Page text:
Imagine if the Beast had asked Beauty to sign a prenuptial agreement? It would certainly dilute the story’s romance if the Beast had said: “you can read the books in my library Belle, but you can’t marry me unless we contract that this is all mine if we get divorced.”
Prenuptial agreements, or “prenups”, aren’t particularly romantic. But the issues with them are much more serious than the prospect of a fairy tale wedding being tainted by contractual negotiations. In many cases, agreements designed to protect the wealth of one spouse could leave the other in a vulnerable position in the event of divorce.
Prenups are a relatively recent phenomenon in England and Wales, and are not legally binding. But now the Divorce (Financial Provision) Bill, currently making its way slowly through the House of Lords, advocates making them legally binding.
Lessons from the US
In the US the relevant law on prenups varies from state to state, and in New York they have been binding since the 1980s. After speaking to attorneys in Manhattan about their experiences of prenups for my research, it became clear that these agreements are fraught with difficulty. Every attorney I interviewed said that when a couple is entering a prenup, the playing field is never even, because it is rare for both parties to want an agreement. One attorney told me that some clients want to be reassured they are not marrying a “gold-digger” and so put pressure on their partner:
She did not want to sign the prenup. He insisted … it was almost like it was a test. And because she said she would do it, [he knew] ‘ok you’re not marrying me for my money’.
Other clients wanted to keep their assets strictly separate from their prospective spouse:
I represented a woman who was marrying a doctor. And the doctor was giving her nothing in the prenup … I said to … the doctor … ‘What’s she getting under this agreement?’ … And he looks at me and says, ‘Marrying a doctor!’ … That happens frequently, and many people will take less … because they love the person and they don’t think the agreement will ever come into effect.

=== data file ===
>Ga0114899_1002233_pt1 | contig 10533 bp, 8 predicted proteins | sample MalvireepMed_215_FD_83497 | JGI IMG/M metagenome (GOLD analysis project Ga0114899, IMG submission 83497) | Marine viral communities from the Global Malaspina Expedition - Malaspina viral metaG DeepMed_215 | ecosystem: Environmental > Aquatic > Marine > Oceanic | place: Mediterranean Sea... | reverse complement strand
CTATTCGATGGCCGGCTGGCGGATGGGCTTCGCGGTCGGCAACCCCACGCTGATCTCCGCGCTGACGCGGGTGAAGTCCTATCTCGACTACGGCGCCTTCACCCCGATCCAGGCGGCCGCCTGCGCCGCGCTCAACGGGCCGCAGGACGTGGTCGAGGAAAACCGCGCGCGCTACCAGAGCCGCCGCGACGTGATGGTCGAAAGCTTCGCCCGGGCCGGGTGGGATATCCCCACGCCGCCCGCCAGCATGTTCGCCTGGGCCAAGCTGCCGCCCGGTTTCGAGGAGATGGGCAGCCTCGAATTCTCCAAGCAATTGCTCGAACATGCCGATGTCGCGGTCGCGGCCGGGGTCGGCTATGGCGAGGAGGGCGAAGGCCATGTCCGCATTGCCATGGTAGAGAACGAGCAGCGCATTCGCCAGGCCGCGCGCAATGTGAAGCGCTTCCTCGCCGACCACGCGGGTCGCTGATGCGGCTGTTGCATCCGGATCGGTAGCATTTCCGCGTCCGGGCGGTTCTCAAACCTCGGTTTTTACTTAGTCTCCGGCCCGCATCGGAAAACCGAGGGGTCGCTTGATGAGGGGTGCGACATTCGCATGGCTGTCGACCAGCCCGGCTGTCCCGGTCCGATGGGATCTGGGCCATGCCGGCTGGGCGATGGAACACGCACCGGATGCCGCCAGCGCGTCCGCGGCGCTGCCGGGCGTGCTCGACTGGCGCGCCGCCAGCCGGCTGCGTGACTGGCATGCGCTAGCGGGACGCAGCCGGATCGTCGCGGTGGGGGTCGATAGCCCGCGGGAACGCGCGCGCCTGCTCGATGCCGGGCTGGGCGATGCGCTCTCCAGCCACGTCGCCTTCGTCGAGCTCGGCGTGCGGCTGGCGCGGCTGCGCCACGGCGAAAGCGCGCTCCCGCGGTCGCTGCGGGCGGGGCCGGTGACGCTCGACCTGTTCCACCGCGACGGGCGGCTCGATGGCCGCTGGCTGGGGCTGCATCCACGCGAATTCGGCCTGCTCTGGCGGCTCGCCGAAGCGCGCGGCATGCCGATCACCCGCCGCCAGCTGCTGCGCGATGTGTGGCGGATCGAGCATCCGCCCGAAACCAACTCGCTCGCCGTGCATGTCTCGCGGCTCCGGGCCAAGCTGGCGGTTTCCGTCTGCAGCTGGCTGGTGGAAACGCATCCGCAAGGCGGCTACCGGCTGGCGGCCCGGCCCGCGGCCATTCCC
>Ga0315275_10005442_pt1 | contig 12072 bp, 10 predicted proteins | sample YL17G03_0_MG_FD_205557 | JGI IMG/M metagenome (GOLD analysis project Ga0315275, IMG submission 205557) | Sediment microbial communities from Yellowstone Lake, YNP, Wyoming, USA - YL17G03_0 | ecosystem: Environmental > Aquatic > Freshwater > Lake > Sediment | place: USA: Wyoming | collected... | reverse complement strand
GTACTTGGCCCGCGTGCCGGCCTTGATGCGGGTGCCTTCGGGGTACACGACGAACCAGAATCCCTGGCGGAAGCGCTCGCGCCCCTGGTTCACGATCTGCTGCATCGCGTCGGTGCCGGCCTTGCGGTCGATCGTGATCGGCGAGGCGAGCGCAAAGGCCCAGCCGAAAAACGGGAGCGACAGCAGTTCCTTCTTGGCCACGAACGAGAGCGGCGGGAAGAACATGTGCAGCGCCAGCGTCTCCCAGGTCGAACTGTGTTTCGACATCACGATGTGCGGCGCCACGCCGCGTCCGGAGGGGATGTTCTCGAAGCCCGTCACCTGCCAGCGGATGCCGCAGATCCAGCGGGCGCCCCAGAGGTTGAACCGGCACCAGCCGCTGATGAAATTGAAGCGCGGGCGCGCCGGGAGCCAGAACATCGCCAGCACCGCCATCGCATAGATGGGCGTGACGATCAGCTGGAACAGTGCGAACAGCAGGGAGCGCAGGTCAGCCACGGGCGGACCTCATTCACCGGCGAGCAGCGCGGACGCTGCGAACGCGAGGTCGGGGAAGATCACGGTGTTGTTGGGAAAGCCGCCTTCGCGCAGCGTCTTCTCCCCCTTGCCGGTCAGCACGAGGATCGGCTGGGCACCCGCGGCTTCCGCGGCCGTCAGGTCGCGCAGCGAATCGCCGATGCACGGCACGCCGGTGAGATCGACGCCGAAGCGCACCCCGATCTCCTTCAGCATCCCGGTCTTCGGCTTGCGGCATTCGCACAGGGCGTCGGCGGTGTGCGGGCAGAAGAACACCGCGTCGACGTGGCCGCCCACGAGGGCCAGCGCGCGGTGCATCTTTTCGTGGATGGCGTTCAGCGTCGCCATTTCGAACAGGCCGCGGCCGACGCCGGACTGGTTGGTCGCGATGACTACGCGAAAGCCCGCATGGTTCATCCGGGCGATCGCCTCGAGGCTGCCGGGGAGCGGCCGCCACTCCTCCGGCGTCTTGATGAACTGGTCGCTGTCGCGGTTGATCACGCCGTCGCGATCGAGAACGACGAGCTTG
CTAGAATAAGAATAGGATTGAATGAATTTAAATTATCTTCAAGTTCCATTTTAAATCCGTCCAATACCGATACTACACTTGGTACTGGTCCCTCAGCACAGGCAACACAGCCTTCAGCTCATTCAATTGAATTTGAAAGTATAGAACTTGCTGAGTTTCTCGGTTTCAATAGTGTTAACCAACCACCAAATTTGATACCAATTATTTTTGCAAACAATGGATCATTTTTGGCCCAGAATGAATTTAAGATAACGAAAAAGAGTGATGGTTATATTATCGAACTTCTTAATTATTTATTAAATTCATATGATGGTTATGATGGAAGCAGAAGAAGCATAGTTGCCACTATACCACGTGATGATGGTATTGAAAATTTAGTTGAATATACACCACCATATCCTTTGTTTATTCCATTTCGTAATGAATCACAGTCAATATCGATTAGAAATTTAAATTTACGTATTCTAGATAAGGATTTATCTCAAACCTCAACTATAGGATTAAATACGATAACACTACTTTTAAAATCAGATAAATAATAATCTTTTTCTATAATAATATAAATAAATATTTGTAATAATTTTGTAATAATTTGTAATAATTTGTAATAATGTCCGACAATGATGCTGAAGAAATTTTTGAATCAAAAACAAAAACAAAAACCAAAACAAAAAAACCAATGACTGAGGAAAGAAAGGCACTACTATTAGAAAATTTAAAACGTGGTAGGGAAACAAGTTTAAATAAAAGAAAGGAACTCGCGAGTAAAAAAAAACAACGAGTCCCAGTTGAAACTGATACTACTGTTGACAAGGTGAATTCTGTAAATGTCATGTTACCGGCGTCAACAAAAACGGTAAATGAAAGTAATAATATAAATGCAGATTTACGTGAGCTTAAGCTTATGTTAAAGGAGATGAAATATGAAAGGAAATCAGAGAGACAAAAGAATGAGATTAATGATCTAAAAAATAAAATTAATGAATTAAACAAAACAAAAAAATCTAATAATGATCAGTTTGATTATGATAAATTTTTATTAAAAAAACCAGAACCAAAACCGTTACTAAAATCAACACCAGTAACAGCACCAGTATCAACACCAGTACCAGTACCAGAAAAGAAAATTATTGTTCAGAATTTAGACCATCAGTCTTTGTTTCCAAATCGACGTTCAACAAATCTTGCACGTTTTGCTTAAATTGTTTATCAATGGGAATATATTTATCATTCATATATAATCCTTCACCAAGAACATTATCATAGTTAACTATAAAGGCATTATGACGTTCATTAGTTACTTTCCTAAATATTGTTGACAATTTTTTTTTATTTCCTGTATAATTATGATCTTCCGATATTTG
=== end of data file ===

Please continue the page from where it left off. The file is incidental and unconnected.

It is almost universal for individuals to be idealistic about the probability of their own divorce, while being realistic about the probability of divorce for everyone else. This “optimism bias” can lead to people with fewer assets signing prenups that excessively favour the wealthy partner at their own expense.
Leaving one spouse vulnerable
Though nobody has a crystal ball to know the future impact of a prenup, the harm caused by an agreement that prevents any claim on the wealthy party’s assets is predictable. For example, the less wealthy spouse, who is usually the wife, will more likely make career sacrifices to look after children, or to care for elderly parents. The damage this does to spouses’ earning capacity can be irreparable, so that even a spouse who was financially independent when signing the prenup can still end up in an economically vulnerable position on divorce.
The wealthy doctor in the extract above might also regret it, if while he is out at work his wife stays at home and writes the next Harry Potter novel. He supported her financially to write the book but will not get a penny of the profits on divorce. Put simply, there is no way of knowing how circumstances will change after the prenup is signed.
The media has helped to embed the perception of the prenup as unromantic but essential. After actor George Clooney married human rights lawyer Amal Alamuddin last year, reportedly without a prenup, she was labelled a “gold-digger”, a ludicrous accusation given her own lucrative career. Representations of prenups in the media and popular culture are problematic because of this: the focus is on the wealthy spouse keeping the wealth, but the rights and protections the other spouse is asked to give up under a prenup are often ignored.
The future of prenups
Prenuptial agreements, though not binding in England and Wales, will be approved by the court provided they are not unfair. In 2014, the Law Commission recommended reform of this position that would make prenups binding. But it has also proposed that couples should not be able to sign a contract that removes their future responsibility to meet each other’s needs on divorce.
This is extremely important given the economically vulnerable position many spouses are left in. Research shows that the wife challenges the prenup in 85% of cases in the US. This is unsurprising given that caregiving responsibilities and career sacrifices in marriage are still divided on gender lines.
As a result, it is worrying that the bill currently making its way through the House of Lords advocates binding prenups in England and Wales. Even worse, it does not currently propose safeguards that account for the needs of spouses at the time of divorce.
If this reform is introduced without these safeguards, it would be particularly harmful for people entering prenups with less money and power than their partner. It is crucial, therefore, to appreciate that this reform would affect much more than just romance.